Story at a glance
- The “90210” actress revealed her diagnosis in a blog post earlier in April.
- Dissociative identity disorder is characterized by the existence of and alternating between two or more personalities or identities.
- Formerly known as multiple personality disorder, it’s associated with traumatic experiences and childhood abuse in 90 percent of cases.
Actress AnnaLynne McCord discussed her previous mental health struggles and dissociative identity disorder diagnosis on "Good Morning America" on Friday.
“I wanted to die for so much of my life, I didn’t want to be here,” McCord said. “And now I wake up every day and I say thank you I’m alive again.”
McCord first revealed her diagnosis in a blog post for Daniel Amen’s site Amen Clinics.
Dissociative identity disorder, formerly known as multiple personality disorder, is typically characterized by the existence of and alternating between two or more personalities or identities, often causing gaps in memory. According to the American Psychiatric Association, it’s usually associated with or spawned by traumatic experiences and abuse in childhood in 90 percent of cases.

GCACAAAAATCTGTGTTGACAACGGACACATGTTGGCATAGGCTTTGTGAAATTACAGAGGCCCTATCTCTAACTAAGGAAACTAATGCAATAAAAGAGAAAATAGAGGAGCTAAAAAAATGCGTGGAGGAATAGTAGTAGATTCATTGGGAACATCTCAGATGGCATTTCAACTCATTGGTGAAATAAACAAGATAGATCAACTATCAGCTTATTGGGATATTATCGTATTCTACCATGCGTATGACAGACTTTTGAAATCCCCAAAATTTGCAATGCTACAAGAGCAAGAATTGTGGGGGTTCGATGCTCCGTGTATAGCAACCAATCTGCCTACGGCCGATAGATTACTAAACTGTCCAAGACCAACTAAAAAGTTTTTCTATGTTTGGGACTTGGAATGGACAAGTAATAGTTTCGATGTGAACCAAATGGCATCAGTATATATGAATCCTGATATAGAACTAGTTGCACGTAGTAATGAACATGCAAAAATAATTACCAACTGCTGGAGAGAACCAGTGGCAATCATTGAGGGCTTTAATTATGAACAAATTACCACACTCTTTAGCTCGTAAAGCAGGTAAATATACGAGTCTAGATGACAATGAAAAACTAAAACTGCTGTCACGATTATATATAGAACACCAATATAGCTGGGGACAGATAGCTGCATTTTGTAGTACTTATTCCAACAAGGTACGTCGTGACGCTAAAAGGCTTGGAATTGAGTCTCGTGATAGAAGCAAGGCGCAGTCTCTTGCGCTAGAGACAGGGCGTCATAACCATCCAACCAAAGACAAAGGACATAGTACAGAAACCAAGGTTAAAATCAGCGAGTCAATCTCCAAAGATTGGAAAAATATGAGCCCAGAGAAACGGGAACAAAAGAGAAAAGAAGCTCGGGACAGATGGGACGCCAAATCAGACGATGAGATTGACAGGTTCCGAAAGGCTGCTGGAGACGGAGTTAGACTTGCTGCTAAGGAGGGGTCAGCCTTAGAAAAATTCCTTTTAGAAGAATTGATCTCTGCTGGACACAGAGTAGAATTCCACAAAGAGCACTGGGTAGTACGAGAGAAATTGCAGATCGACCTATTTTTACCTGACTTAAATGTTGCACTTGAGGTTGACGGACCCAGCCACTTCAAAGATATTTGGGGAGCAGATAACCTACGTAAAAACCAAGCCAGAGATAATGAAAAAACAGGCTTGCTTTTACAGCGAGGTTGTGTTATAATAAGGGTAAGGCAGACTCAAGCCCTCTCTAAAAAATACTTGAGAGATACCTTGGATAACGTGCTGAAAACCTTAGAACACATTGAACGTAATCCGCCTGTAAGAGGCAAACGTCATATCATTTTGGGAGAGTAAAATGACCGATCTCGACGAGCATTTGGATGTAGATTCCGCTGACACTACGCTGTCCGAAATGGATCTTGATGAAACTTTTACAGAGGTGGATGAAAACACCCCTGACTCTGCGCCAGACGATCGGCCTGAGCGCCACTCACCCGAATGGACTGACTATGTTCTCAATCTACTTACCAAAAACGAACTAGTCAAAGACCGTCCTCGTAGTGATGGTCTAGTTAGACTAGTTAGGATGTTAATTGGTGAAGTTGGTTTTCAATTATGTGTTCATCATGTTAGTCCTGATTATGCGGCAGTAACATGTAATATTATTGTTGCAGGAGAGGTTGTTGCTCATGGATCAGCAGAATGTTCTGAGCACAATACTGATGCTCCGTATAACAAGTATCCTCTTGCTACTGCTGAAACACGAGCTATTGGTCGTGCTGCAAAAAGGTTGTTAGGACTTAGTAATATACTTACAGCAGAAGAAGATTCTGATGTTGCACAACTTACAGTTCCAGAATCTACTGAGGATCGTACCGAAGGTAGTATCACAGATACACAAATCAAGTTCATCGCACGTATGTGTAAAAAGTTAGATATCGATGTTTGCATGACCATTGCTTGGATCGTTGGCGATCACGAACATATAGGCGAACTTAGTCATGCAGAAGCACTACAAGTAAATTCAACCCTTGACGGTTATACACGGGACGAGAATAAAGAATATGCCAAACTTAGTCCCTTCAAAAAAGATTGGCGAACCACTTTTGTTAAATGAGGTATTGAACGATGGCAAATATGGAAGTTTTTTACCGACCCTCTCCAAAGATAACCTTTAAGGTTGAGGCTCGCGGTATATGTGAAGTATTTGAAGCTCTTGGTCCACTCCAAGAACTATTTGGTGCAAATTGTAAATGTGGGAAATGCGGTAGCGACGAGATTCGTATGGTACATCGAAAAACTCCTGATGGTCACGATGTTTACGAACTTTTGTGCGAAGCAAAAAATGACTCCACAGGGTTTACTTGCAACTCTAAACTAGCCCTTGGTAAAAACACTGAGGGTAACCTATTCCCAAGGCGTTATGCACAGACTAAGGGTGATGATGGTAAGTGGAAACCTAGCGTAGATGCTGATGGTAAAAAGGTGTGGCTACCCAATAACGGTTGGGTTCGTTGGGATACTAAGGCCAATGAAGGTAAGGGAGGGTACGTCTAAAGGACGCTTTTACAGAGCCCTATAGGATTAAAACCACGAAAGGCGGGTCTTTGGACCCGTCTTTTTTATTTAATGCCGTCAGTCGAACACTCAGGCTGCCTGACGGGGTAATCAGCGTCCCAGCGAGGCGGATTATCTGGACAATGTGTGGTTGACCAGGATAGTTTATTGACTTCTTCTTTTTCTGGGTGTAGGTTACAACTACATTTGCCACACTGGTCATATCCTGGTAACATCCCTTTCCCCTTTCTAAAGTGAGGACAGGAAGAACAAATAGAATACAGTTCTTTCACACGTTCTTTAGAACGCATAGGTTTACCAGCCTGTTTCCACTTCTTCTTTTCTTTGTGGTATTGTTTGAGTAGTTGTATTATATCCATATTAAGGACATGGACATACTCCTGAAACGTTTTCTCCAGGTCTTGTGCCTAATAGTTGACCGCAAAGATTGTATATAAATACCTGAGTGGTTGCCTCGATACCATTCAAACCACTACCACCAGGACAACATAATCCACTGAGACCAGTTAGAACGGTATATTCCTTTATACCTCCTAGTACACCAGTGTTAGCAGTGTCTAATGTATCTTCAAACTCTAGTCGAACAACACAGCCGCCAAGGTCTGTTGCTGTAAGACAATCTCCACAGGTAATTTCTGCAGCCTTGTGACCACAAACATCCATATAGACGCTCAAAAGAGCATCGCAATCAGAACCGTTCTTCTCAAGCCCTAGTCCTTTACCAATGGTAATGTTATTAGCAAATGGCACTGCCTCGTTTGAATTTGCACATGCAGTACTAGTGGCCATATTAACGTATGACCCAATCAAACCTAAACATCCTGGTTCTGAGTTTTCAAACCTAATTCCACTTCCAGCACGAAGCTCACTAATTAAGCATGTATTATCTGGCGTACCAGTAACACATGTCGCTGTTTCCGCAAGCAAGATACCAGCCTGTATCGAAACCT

McCord, who identified herself as a survivor of sexual abuse, said she struggled with the disorder for years, but it wasn’t until she filmed a scene in “90210” in which her character Naomi was raped that she truly realized she needed to seek help.
“My whole body like just went into panic mode as if I was living out my life on camera,” the 33-year-old actress said. “These moments were coming to light through my work. I didn’t understand anything about the mind or the brain at the time, I was just trying to do my job and I couldn’t. And it was very scary …. I found a way out.”
McCord ultimately sought treatment to help her process the trauma and manage symptoms.
Dissociative identity disorder is rare, only affecting about 2 percent of the U.S. population. The differing identities can display different attitudes and preferences and often shift involuntarily when in distress.
Psychotherapy is often used to help patients gain a better understanding and get a handle on triggers and symptoms and process trauma. While there is no medicinal treatment for the disorder at this time, medications can be used to treat additional related disorders or symptoms a patient may have.
The diagnosis of dissociative identity disorder is controversial, with some in the field arguing over its existence; however, it does remain as an officially recognized disorder in psychiatry.
"The way this is talked about is there's so much shame. I am absolutely uninterested in shame," McCord said in the blog post. "There is nothing about my journey that I invite shame into anymore."
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